5. Create pre-roll and post-roll bumpers and have them at-the-ready so you can easily include them.
Have your pre-roll intro and post-roll clips at-the-ready so you can speed production. As we said in this Electronic Musician feature article about increasing your video views on YouTube, you don’t just want your video to end. You worked hard to get people to watch your videos, so add a post-roll after each one so you can ask your fans to subscribe to your channel, like your video, buy your music (link it in your description!), share your video with their friends, and more.
6. Upload batches of videos to YouTube, if possible.
Once you're done creating and reviewing your finished video, don't forget it takes time to upload your finished video to YouTube. This upload time varies depending on your internet bandwidth speed. This is another reason to have multiple videos completed so you can batch upload them in one sitting. This allows you then to set the release date for each one.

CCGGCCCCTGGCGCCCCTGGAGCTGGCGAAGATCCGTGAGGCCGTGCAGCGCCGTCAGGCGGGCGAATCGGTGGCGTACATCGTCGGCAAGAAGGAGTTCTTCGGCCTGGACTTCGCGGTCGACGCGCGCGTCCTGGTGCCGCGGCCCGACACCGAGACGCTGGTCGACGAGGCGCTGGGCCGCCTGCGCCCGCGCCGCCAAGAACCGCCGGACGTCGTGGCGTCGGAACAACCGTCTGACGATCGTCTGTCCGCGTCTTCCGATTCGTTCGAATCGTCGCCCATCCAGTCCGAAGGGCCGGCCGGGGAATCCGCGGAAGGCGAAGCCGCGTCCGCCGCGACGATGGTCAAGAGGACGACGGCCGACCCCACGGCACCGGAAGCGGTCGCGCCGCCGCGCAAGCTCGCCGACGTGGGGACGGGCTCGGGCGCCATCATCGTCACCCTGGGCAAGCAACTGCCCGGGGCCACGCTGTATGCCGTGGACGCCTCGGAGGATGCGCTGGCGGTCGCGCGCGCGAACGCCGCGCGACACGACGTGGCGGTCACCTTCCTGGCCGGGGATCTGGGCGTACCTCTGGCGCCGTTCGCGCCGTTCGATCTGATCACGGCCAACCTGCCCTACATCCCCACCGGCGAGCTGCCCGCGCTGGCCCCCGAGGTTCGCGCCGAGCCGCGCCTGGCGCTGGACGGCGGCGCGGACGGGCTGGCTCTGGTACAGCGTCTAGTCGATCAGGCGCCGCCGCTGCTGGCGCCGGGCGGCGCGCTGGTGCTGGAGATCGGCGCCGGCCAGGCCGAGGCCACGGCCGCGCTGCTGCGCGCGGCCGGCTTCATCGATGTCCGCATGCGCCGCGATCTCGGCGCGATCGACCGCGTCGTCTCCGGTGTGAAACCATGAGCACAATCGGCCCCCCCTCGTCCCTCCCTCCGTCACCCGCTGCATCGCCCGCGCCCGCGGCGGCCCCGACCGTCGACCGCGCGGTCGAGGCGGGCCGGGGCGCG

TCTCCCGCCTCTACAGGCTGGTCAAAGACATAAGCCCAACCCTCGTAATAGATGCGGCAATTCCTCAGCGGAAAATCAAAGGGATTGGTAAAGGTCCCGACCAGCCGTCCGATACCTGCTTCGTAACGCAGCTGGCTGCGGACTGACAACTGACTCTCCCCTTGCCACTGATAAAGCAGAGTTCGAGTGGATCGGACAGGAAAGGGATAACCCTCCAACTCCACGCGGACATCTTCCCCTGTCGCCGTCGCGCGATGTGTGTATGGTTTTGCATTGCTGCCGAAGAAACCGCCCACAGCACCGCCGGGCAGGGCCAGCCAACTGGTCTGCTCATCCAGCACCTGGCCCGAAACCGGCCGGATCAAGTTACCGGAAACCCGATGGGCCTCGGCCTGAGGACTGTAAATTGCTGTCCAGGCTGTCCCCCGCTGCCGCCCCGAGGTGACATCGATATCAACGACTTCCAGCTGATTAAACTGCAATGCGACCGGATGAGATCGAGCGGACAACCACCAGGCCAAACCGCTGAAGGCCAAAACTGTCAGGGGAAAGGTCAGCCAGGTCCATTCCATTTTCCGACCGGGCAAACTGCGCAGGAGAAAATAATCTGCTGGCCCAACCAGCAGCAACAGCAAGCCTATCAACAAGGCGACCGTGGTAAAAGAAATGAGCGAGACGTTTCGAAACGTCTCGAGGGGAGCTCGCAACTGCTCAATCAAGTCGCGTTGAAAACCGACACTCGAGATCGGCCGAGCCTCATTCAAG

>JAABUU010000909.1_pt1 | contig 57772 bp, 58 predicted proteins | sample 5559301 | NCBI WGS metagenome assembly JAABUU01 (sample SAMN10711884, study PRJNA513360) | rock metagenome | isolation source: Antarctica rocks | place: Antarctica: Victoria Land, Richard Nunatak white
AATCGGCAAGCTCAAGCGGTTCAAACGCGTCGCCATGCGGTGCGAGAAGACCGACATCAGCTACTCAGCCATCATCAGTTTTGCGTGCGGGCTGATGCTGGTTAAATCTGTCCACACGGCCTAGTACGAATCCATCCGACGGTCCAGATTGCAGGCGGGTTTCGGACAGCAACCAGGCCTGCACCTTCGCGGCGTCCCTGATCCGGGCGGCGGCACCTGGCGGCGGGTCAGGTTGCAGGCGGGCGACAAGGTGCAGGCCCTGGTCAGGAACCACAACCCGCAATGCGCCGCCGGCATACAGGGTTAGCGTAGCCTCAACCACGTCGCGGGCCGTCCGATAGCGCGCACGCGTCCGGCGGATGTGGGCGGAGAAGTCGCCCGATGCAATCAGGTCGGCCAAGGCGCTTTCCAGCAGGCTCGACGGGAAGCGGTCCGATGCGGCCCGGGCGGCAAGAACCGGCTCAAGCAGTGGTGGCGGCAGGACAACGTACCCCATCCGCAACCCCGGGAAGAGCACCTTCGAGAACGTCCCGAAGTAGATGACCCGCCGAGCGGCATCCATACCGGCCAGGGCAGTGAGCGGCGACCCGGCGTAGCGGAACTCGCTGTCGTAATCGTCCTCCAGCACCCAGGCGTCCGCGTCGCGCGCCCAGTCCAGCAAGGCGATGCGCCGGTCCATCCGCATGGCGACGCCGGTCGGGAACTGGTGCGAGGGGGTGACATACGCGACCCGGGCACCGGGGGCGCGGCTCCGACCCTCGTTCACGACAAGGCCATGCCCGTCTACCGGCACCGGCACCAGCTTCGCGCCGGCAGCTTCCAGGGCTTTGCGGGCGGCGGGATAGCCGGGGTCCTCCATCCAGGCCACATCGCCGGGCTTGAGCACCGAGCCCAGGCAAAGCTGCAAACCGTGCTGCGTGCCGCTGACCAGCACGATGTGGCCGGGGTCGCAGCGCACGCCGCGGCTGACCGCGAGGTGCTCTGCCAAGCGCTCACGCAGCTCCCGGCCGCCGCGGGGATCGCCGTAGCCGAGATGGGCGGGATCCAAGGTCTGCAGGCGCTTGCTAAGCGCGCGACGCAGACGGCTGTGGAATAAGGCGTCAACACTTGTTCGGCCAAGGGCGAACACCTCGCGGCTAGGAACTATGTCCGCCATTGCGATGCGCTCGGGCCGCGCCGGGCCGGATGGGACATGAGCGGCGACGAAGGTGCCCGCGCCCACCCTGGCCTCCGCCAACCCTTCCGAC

As you continue to make videos, you'll get better at deciding what shortcuts work best for you, and which don't. Keep refining your production process to make it easier for you to give your fans more content to enjoy on a regular schedule.
Challenge: Try incorporating some of the above techniques on your next video shoot to speed up your production process.
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- How to Make Money from Your Music Back Catalog on YouTube
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- The Secret To Building A Following On The Internet
- 100 Free Articles to Help You Make Money with Music and Grow Your Music Career
- The Indie Band Survival Guide (Remixed & Remastered: Second Edition)
- Making Money With Music (15-hour Online Course)
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Photo credit: Ozzy Delaney